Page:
The best way to make Judge Erich Asperschlager at home.
"Recipes that work"
Turn on PBS on any given weekend afternoon and you're likely to see a thin man wearing a bowtie and glasses, standing behind a kitchen counter explaining why you should rest steaks or what happens when you overmix muffin batter. Resist the urge to flip over to football or the latest infomercial and you might just learn something about cooking from Christopher Kimball and the talented folks who run the Cook's magazine, book, and television empire.
Kimball and crew have two TV series: America's Test Kitchen and Cook's Country. Differences between the shows are slight, but each bring the Cook's foolproof food philosophy to the small screen. Test Kitchen leans more toward the technical, including tips and gadget reviews with the tasty recipes. Cook's Country also has product and ingredient recommendations, but the focus—as with the magazine that shares its name—is making the best versions of homestyle American food.
Cook's Country: Season Six is the series' latest DVD collection, with 13 episodes that celebrate the international flavors and regional cuisines that make up the "American" menu.
There's something for everyone in these episodes. Don't want to spend all day making crown roast or corncob-smoked ribs? Try honey fried chicken or green chili cheeseburgers. Breakfast on your mind? How about fluffy cornmeal pancakes or English muffin bread? Or skip straight to dessert with peaches and cream pie, cream cheese pound cake, beignets, and magic chocolate flan cake.
Cook's Country looks beyond old-fashioned American fare like meatloaf with mushroom gravy and herb-roasted chicken with melting pot recipes including Guinness beef stew and brown soda bread from Ireland, modern American adaptations of Asian flavors with glazed pork tenderloin and Chinese chicken salad, and Italian favorites like "grandma's" pizza and minestrone soup.
Country follows the tried and true cooking show format, with step by step instructions delivered in TV kitchens by expert chefs. The Cook's crewmembers arenâ€™t as flashy as the personalities over on Food Network but what they lack in sex appeal they make up for in authority. When you make one of their recipes you can be sure it has been tested and adjusted until it is just right (I regularly cook from our many Cook's Illustrated cookbooks, and have yet to be disappointed). The banter is goofy and good-natured as Kimball and company make recipes ranging from quick weeknight meals to slow-cooked weekend endeavors. Not every dish is right for a first-time cook, but I can't think of a better recipe base to start from.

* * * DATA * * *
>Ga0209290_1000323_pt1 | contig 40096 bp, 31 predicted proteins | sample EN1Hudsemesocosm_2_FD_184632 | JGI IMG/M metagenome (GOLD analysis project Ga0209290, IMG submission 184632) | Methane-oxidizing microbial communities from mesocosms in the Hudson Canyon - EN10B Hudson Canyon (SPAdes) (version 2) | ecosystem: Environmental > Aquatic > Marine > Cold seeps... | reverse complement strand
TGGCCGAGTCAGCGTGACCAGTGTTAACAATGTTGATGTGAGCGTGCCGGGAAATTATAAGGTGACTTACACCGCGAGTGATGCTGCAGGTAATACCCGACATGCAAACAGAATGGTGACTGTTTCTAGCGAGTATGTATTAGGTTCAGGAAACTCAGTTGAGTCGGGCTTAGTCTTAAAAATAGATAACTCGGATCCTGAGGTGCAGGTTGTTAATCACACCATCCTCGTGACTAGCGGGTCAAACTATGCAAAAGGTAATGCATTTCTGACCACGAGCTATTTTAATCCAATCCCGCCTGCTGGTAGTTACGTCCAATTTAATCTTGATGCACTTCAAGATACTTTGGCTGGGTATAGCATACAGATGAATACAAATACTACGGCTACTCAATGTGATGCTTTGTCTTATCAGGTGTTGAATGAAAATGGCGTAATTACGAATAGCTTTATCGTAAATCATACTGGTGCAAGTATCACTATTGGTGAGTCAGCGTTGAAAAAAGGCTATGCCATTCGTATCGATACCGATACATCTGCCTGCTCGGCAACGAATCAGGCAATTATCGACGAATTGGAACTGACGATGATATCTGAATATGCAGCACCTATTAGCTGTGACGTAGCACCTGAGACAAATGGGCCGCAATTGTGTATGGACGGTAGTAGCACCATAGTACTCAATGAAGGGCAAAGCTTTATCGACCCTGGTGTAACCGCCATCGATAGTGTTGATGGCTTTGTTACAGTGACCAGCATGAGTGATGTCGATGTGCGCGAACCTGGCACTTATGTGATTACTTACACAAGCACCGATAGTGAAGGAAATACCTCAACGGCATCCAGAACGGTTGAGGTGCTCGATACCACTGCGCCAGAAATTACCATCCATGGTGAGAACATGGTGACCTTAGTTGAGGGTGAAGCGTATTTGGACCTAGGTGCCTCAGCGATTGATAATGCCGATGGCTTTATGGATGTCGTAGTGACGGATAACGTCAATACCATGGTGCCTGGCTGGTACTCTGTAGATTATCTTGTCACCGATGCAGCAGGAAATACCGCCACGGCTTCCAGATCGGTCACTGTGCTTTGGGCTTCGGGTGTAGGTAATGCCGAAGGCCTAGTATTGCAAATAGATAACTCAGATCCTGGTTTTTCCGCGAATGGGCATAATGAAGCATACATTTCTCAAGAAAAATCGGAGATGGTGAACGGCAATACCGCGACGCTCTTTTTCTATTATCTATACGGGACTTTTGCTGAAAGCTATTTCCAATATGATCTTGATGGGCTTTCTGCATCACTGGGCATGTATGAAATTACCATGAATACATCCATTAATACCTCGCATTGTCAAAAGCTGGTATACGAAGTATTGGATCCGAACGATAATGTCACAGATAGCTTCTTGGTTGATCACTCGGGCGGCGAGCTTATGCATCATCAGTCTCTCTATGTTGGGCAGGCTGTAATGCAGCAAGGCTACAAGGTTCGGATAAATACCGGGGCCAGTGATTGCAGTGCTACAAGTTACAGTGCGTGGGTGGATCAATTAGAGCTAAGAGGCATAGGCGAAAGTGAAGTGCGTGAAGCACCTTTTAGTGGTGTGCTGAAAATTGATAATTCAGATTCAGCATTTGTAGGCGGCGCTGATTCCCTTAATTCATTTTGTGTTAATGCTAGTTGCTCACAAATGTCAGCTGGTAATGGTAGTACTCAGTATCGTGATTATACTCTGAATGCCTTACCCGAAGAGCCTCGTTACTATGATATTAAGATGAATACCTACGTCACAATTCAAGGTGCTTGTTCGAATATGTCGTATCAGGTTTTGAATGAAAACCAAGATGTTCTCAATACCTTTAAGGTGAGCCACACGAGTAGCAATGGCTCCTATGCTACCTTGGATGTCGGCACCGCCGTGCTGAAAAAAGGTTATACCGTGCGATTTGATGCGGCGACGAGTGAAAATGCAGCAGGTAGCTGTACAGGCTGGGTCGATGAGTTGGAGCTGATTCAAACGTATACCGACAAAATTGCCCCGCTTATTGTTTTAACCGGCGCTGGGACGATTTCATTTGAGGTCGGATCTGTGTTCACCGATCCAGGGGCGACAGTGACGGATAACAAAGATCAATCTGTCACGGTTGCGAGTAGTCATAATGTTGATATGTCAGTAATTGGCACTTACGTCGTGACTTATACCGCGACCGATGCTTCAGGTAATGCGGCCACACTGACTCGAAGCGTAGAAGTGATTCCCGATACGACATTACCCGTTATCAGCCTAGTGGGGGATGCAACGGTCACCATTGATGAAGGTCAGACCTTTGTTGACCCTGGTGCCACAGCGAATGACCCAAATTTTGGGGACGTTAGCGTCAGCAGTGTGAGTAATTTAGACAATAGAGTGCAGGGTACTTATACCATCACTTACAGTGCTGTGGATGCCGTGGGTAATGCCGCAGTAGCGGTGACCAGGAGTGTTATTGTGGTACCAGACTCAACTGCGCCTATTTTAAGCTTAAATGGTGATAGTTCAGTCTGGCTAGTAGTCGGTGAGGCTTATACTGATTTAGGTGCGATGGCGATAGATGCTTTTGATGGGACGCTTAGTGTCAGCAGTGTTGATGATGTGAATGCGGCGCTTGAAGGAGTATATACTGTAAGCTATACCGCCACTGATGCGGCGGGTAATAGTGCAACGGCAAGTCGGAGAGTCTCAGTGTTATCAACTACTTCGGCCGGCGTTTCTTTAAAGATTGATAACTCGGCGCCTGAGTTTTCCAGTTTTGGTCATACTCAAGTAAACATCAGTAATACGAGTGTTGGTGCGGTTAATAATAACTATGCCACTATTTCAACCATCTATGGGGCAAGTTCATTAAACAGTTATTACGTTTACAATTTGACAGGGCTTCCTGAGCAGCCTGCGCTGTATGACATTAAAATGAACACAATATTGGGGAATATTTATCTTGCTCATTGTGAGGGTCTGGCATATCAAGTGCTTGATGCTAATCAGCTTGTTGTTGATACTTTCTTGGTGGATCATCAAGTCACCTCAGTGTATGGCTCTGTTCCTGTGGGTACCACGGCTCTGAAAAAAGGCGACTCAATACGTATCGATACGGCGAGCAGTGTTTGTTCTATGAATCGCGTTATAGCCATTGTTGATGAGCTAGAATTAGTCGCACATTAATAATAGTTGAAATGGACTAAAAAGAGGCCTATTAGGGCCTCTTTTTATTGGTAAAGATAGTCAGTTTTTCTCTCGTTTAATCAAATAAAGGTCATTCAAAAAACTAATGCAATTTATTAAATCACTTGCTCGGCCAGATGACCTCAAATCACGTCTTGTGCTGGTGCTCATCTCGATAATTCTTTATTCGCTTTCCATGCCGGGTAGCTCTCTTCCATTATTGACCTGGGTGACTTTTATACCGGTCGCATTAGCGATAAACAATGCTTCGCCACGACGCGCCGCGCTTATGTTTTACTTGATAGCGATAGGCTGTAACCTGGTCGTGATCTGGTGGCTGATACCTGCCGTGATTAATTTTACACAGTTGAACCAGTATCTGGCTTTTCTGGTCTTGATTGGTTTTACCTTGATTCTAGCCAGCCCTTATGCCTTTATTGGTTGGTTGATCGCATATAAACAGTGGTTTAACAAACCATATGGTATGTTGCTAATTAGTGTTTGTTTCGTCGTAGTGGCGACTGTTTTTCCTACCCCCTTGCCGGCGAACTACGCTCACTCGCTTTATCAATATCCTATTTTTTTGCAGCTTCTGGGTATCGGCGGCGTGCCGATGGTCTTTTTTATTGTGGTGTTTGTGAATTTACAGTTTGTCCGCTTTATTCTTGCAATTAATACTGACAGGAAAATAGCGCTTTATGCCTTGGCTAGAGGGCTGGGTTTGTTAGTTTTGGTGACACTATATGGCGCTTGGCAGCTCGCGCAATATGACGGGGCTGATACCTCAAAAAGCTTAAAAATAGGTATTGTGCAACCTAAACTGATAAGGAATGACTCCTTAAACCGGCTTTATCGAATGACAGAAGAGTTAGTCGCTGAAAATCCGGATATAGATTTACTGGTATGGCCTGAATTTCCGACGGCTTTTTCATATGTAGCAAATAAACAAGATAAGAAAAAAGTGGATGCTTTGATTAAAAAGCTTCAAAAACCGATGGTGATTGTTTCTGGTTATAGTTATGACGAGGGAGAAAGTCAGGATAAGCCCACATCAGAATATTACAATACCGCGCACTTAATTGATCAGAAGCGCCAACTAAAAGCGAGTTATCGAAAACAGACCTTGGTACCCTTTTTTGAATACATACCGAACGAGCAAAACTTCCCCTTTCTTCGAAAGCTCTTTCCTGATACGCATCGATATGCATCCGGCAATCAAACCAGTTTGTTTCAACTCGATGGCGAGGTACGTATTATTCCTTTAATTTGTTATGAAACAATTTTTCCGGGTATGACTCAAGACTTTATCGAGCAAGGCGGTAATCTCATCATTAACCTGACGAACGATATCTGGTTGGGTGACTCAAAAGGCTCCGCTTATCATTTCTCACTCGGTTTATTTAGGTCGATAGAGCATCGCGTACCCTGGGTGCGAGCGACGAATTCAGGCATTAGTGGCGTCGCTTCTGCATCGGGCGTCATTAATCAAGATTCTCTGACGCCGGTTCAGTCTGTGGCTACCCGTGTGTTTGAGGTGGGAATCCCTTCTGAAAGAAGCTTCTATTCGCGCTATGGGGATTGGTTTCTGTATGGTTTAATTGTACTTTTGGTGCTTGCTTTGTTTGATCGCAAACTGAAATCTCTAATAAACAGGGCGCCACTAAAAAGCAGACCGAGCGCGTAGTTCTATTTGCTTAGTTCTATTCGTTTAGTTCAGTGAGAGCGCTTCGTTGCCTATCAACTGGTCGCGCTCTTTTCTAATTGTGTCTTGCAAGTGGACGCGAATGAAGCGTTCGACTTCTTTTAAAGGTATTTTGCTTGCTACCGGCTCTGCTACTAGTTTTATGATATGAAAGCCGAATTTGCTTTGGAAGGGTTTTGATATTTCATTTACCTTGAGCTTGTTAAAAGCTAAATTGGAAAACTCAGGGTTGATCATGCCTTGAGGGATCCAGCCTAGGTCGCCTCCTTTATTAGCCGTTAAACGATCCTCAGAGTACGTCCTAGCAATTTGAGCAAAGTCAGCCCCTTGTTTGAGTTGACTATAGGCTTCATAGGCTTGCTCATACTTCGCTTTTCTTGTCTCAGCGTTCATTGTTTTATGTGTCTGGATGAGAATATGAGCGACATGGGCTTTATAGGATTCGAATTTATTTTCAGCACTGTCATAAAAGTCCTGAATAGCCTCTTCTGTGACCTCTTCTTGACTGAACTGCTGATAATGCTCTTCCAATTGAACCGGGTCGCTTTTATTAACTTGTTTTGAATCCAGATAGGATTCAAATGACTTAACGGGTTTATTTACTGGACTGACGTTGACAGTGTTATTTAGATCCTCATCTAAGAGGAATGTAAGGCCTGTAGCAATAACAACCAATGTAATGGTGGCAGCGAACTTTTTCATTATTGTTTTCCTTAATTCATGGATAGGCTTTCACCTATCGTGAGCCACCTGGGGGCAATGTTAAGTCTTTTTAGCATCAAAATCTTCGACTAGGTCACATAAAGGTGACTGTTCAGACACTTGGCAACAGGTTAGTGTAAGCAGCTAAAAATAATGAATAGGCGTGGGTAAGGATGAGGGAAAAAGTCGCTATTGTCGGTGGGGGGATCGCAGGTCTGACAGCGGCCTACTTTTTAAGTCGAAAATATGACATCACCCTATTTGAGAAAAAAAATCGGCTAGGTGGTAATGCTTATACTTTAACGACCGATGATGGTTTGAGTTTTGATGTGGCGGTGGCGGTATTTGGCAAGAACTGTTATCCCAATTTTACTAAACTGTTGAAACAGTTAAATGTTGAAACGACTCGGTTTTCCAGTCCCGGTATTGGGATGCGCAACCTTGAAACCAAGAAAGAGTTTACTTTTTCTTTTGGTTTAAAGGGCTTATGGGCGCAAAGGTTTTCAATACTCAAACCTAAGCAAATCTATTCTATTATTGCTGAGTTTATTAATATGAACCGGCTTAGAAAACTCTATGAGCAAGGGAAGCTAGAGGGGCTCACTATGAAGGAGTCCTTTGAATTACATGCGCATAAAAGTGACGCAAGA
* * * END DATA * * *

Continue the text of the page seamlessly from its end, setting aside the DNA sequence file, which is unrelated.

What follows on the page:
The cooking segments are interspersed with product tests, tips, and tastings. Adam Reid's equipment recommendations are good if you're in the market for a skillet or sugar shaker, but I love the taste tests. America's Test Kitchen has similar segments, but Cook's Country ups the entertainment by bringing a studio audience into the mix. Kimball eats his way through blind tastings of multigrain bread, ready-made pie crusts, mayo, steak sauce, and more—as perpetual smiler Jack Bishop compares his picks with an "expert" tasting panel and a studio audience that look like the Platonic ideal of a PBS studio audience.
The DVD set-up is as well thought out as the recipes. The 1.78:1 video and 2.0 stereo soundtrack are clean and functional. There are no bonus features, but helpful DVD menus enable viewers to watch not only episodes but individual recipes, taste tests, equipment testings, and more—making it almost as easy to find the thing you want to make for dinner as if you were flipping through a cookbook. The discs also include printable PDFs of all 26 recipes, accessible via your computer.
Why spend mealtime cooking your way through random mommy blogs when you can let the pros from Cook's Illustrated figure it out for you. Cook's Country: Season Six continues the series' tradition of delicious recipes from America's past and present, delivered in a charming and informative way.
A blue ribbon show. Not guilty!
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